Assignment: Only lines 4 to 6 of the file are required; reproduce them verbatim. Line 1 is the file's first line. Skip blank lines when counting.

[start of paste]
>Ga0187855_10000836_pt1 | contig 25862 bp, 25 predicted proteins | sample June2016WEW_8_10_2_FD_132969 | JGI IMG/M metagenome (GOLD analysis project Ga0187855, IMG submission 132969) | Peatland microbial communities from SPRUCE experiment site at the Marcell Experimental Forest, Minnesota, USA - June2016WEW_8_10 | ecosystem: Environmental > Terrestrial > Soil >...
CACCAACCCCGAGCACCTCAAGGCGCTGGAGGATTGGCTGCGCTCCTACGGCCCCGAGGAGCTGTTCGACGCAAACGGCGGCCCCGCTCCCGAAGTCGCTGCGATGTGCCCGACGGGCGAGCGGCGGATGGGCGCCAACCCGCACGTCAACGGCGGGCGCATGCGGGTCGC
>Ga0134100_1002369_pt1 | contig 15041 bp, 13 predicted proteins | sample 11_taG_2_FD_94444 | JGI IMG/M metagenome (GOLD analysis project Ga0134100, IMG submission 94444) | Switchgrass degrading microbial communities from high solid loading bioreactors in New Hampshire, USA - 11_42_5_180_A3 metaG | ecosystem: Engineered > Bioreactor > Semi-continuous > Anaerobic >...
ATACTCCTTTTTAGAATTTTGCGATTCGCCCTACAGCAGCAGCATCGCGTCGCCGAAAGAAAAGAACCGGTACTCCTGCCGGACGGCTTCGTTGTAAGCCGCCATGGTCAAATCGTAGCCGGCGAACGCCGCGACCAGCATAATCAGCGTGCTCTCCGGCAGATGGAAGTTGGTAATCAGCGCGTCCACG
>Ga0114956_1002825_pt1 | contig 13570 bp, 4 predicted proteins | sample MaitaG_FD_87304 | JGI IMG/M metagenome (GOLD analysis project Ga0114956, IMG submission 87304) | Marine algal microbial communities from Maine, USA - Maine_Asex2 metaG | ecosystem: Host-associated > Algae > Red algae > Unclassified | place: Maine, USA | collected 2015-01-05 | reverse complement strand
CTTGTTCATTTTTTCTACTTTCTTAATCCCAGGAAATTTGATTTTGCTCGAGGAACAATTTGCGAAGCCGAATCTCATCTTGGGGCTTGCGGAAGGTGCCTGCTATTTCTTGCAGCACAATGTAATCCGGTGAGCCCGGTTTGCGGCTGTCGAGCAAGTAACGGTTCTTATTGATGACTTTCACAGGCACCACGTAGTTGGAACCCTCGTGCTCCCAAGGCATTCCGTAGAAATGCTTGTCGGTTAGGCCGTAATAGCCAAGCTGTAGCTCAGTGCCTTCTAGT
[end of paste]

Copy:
ATACTCCTTTTTAGAATTTTGCGATTCGCCCTACAGCAGCAGCATCGCGTCGCCGAAAGAAAAGAACCGGTACTCCTGCCGGACGGCTTCGTTGTAAGCCGCCATGGTCAAATCGTAGCCGGCGAACGCCGCGACCAGCATAATCAGCGTGCTCTCCGGCAGATGGAAGTTGGTAATCAGCGCGTCCACG
>Ga0114956_1002825_pt1 | contig 13570 bp, 4 predicted proteins | sample MaitaG_FD_87304 | JGI IMG/M metagenome (GOLD analysis project Ga0114956, IMG submission 87304) | Marine algal microbial communities from Maine, USA - Maine_Asex2 metaG | ecosystem: Host-associated > Algae > Red algae > Unclassified | place: Maine, USA | collected 2015-01-05 | reverse complement strand
CTTGTTCATTTTTTCTACTTTCTTAATCCCAGGAAATTTGATTTTGCTCGAGGAACAATTTGCGAAGCCGAATCTCATCTTGGGGCTTGCGGAAGGTGCCTGCTATTTCTTGCAGCACAATGTAATCCGGTGAGCCCGGTTTGCGGCTGTCGAGCAAGTAACGGTTCTTATTGATGACTTTCACAGGCACCACGTAGTTGGAACCCTCGTGCTCCCAAGGCATTCCGTAGAAATGCTTGTCGGTTAGGCCGTAATAGCCAAGCTGTAGCTCAGTGCCTTCTAGT